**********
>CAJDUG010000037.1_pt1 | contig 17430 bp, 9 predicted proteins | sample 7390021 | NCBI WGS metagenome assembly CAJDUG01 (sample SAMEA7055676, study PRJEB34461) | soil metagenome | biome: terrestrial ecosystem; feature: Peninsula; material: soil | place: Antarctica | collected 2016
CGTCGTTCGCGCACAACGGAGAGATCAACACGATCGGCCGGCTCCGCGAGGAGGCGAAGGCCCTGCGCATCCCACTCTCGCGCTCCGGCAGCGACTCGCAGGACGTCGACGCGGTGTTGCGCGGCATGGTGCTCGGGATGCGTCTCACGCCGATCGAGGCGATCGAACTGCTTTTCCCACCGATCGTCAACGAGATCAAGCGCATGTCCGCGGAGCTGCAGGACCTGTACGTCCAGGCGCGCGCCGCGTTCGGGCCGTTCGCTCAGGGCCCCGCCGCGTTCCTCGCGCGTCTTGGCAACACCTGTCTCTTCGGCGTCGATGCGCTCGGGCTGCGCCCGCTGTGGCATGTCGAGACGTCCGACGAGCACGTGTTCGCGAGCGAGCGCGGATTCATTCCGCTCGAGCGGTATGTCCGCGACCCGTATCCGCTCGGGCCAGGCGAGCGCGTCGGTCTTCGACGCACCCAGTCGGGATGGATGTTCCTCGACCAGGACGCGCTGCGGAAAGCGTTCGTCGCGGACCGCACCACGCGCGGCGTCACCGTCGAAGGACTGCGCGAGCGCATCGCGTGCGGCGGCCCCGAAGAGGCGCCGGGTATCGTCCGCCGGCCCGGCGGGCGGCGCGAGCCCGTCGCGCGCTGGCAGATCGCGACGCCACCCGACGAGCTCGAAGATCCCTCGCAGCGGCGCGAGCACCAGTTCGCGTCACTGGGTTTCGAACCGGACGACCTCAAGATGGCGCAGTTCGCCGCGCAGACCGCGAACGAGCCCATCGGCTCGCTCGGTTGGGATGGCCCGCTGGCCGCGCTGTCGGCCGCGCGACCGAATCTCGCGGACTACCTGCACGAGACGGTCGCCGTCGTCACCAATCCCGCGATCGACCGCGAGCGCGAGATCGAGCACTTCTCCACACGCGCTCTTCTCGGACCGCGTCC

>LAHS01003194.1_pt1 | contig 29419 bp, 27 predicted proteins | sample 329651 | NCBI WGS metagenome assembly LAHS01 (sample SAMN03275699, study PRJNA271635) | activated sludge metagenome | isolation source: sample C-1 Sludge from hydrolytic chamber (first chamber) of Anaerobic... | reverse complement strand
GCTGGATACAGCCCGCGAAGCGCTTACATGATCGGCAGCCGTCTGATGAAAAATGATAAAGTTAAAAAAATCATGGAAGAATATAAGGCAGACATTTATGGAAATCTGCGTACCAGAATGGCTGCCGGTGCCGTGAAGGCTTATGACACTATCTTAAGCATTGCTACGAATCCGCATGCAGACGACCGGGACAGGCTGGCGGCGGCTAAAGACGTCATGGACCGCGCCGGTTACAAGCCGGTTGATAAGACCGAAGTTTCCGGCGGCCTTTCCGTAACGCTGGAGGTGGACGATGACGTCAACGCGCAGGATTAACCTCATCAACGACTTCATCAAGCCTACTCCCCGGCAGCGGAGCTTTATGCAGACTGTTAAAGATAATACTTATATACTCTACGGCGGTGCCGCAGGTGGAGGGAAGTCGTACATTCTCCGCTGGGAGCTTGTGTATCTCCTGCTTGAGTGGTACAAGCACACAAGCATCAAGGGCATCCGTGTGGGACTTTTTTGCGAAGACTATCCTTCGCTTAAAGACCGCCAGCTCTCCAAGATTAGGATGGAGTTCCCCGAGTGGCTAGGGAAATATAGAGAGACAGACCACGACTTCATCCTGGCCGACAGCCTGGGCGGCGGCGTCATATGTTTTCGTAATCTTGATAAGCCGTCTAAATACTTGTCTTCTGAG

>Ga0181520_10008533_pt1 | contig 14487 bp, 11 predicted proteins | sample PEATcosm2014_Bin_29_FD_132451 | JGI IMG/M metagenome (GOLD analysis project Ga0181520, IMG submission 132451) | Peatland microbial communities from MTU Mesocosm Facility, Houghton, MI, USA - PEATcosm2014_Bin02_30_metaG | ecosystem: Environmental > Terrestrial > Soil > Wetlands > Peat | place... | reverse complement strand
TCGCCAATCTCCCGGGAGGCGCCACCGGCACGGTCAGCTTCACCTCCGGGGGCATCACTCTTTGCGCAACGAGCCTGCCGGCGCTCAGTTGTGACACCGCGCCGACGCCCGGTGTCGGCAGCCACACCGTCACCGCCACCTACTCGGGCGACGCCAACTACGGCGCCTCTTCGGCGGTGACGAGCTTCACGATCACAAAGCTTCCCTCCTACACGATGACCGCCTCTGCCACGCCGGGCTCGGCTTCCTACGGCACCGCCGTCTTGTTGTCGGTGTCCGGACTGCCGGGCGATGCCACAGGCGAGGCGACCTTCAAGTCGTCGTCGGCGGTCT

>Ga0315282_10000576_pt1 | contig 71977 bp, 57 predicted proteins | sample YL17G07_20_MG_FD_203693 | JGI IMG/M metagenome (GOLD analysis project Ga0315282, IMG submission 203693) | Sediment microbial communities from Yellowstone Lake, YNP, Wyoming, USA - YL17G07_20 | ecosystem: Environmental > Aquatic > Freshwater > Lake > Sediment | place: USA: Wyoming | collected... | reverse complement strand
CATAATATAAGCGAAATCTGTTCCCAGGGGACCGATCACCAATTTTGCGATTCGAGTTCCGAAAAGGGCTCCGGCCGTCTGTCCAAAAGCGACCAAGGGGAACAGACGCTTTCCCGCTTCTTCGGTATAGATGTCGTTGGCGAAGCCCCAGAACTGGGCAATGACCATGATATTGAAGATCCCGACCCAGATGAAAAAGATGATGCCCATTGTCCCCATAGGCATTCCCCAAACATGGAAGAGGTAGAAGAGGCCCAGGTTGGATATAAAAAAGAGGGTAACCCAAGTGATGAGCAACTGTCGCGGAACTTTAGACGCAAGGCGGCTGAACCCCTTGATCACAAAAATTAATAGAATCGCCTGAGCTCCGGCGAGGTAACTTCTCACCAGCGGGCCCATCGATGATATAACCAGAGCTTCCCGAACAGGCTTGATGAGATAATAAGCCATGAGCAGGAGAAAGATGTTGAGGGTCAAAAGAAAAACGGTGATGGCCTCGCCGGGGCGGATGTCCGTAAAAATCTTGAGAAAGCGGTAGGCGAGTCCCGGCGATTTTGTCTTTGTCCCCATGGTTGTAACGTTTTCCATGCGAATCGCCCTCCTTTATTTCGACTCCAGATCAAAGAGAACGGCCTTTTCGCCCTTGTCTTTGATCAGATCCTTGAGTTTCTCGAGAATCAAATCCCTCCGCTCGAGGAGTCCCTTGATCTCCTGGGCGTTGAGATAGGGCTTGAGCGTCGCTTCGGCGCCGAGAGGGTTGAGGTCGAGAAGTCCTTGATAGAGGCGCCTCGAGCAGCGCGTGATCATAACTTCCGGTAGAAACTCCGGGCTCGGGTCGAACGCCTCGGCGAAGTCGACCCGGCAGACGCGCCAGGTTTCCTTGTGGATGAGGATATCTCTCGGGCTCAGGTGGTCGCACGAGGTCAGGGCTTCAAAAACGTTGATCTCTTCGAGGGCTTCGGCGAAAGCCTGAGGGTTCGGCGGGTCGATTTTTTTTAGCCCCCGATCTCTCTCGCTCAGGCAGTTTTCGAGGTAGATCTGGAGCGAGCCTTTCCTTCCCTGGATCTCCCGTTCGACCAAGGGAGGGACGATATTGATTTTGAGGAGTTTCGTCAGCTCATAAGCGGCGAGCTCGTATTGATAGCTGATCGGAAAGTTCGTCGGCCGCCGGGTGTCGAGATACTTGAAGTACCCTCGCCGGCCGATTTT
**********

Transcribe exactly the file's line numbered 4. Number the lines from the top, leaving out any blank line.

GCTGGATACAGCCCGCGAAGCGCTTACATGATCGGCAGCCGTCTGATGAAAAATGATAAAGTTAAAAAAATCATGGAAGAATATAAGGCAGACATTTATGGAAATCTGCGTACCAGAATGGCTGCCGGTGCCGTGAAGGCTTATGACACTATCTTAAGCATTGCTACGAATCCGCATGCAGACGACCGGGACAGGCTGGCGGCGGCTAAAGACGTCATGGACCGCGCCGGTTACAAGCCGGTTGATAAGACCGAAGTTTCCGGCGGCCTTTCCGTAACGCTGGAGGTGGACGATGACGTCAACGCGCAGGATTAACCTCATCAACGACTTCATCAAGCCTACTCCCCGGCAGCGGAGCTTTATGCAGACTGTTAAAGATAATACTTATATACTCTACGGCGGTGCCGCAGGTGGAGGGAAGTCGTACATTCTCCGCTGGGAGCTTGTGTATCTCCTGCTTGAGTGGTACAAGCACACAAGCATCAAGGGCATCCGTGTGGGACTTTTTTGCGAAGACTATCCTTCGCTTAAAGACCGCCAGCTCTCCAAGATTAGGATGGAGTTCCCCGAGTGGCTAGGGAAATATAGAGAGACAGACCACGACTTCATCCTGGCCGACAGCCTGGGCGGCGGCGTCATATGTTTTCGTAATCTTGATAAGCCGTCTAAATACTTGTCTTCTGAG